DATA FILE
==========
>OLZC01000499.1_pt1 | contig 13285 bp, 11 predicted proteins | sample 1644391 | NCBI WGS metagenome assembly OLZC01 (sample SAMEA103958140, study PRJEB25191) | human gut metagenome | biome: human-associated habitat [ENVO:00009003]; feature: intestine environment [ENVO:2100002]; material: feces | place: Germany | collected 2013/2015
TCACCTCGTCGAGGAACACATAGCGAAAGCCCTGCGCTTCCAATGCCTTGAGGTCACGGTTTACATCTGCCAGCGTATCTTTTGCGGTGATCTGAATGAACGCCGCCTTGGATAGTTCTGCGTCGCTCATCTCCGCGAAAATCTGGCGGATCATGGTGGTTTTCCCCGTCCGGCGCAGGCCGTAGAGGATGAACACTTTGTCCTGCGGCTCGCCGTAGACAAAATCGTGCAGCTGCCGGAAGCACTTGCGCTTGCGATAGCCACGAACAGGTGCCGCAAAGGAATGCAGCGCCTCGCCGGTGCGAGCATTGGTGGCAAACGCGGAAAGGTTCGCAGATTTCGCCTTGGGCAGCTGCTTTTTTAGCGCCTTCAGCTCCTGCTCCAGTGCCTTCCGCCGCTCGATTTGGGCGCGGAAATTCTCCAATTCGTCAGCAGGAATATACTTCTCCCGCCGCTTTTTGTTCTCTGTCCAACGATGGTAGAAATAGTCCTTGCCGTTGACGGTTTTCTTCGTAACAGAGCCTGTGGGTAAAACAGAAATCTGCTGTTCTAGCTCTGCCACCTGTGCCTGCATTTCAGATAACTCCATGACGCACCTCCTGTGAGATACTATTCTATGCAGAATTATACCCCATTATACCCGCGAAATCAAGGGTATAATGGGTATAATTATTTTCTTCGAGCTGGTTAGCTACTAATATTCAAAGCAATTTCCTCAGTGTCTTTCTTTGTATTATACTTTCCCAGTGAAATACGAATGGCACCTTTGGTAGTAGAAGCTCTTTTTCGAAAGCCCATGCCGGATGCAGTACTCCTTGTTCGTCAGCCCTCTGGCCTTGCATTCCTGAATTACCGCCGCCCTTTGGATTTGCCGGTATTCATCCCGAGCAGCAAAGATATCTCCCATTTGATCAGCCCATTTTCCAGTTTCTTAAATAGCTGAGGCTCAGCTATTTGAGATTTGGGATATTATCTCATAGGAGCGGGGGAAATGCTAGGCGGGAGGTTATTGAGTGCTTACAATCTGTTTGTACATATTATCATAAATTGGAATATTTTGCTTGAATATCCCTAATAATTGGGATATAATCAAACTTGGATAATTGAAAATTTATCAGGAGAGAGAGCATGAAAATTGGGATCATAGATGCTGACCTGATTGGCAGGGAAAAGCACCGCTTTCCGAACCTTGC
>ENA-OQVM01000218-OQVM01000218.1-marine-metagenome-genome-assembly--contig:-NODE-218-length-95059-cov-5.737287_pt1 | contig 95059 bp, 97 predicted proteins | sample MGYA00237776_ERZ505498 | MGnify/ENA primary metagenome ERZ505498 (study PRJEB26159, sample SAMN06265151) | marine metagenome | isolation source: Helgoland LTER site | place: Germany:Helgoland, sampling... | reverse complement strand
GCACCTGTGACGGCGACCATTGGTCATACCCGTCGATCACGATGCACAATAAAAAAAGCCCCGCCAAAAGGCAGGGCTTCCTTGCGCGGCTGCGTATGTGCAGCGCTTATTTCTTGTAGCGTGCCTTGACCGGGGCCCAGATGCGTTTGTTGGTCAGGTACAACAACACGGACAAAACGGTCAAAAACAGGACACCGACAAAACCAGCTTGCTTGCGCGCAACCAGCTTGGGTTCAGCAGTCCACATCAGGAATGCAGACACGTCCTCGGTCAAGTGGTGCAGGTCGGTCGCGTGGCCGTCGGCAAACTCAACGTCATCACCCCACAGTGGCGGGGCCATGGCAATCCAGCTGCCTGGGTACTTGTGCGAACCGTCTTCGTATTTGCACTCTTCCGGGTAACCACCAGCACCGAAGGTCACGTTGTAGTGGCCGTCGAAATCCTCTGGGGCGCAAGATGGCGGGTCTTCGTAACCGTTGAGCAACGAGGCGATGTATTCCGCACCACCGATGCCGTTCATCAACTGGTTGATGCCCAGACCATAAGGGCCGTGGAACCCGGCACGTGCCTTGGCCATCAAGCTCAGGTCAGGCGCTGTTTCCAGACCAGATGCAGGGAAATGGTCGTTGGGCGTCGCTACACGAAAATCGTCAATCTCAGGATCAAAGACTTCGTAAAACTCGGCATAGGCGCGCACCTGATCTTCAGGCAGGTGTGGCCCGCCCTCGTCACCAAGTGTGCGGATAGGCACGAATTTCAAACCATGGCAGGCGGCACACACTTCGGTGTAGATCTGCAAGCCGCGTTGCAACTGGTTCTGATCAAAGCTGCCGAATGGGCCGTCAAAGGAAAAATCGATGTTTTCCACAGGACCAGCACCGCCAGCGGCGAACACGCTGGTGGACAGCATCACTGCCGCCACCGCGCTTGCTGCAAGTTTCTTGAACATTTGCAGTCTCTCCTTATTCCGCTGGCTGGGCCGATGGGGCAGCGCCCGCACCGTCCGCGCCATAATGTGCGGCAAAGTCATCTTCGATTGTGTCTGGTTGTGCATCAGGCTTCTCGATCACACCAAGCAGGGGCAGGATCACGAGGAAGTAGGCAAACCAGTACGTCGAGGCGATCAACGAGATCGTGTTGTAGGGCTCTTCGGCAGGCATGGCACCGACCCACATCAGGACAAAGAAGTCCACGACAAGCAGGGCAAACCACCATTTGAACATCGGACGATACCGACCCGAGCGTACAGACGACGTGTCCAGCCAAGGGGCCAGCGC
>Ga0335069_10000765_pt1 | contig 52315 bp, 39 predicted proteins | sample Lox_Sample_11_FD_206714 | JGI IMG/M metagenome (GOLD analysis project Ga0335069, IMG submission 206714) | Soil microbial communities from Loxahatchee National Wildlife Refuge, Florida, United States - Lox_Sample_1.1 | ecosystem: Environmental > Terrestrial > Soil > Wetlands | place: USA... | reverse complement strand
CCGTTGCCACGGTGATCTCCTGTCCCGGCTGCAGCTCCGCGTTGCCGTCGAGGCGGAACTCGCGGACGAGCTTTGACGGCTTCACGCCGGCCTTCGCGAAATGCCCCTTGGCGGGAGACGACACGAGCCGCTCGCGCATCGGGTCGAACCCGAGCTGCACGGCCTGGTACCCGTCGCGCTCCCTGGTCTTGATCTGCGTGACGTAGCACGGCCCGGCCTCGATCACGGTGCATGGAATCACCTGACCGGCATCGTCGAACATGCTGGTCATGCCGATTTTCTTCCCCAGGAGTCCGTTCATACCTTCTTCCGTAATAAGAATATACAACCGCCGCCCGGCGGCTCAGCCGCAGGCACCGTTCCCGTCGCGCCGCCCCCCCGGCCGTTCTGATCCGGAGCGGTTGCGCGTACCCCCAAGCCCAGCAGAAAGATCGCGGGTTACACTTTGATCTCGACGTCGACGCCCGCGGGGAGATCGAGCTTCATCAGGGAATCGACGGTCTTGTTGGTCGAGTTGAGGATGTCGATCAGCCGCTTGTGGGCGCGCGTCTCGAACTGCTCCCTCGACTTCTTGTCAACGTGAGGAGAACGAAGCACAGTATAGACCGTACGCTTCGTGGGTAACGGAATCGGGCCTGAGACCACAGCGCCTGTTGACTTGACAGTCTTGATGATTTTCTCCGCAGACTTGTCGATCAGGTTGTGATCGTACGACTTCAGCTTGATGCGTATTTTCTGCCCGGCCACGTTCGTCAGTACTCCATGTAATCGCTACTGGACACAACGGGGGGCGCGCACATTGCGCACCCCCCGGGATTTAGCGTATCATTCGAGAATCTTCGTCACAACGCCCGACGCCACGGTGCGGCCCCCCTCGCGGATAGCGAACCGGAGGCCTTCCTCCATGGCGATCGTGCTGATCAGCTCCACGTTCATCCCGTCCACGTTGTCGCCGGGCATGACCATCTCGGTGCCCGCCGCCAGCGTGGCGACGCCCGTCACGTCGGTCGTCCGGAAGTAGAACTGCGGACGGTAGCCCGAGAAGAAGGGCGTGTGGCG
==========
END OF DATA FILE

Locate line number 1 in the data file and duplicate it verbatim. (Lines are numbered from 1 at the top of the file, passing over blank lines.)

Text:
>OLZC01000499.1_pt1 | contig 13285 bp, 11 predicted proteins | sample 1644391 | NCBI WGS metagenome assembly OLZC01 (sample SAMEA103958140, study PRJEB25191) | human gut metagenome | biome: human-associated habitat [ENVO:00009003]; feature: intestine environment [ENVO:2100002]; material: feces | place: Germany | collected 2013/2015